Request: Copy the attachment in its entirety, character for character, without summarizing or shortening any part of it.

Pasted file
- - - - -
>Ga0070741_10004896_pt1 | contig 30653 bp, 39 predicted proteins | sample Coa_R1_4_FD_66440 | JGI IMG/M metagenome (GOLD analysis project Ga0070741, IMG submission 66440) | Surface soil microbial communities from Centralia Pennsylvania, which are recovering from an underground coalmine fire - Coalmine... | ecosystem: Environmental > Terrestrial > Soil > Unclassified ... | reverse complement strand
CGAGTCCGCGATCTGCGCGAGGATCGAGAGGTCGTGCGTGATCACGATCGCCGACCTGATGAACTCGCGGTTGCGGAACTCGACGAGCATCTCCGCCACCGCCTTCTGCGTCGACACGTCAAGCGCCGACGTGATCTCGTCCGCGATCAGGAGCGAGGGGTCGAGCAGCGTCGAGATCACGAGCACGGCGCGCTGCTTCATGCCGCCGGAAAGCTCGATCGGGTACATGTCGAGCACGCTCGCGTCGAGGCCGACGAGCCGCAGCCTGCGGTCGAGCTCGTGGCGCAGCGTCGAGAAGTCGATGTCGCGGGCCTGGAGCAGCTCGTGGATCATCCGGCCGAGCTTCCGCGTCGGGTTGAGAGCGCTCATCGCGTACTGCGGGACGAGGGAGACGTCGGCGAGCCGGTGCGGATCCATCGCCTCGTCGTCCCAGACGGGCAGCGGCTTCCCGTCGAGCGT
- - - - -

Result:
>Ga0070741_10004896_pt1 | contig 30653 bp, 39 predicted proteins | sample Coa_R1_4_FD_66440 | JGI IMG/M metagenome (GOLD analysis project Ga0070741, IMG submission 66440) | Surface soil microbial communities from Centralia Pennsylvania, which are recovering from an underground coalmine fire - Coalmine... | ecosystem: Environmental > Terrestrial > Soil > Unclassified ... | reverse complement strand
CGAGTCCGCGATCTGCGCGAGGATCGAGAGGTCGTGCGTGATCACGATCGCCGACCTGATGAACTCGCGGTTGCGGAACTCGACGAGCATCTCCGCCACCGCCTTCTGCGTCGACACGTCAAGCGCCGACGTGATCTCGTCCGCGATCAGGAGCGAGGGGTCGAGCAGCGTCGAGATCACGAGCACGGCGCGCTGCTTCATGCCGCCGGAAAGCTCGATCGGGTACATGTCGAGCACGCTCGCGTCGAGGCCGACGAGCCGCAGCCTGCGGTCGAGCTCGTGGCGCAGCGTCGAGAAGTCGATGTCGCGGGCCTGGAGCAGCTCGTGGATCATCCGGCCGAGCTTCCGCGTCGGGTTGAGAGCGCTCATCGCGTACTGCGGGACGAGGGAGACGTCGGCGAGCCGGTGCGGATCCATCGCCTCGTCGTCCCAGACGGGCAGCGGCTTCCCGTCGAGCGT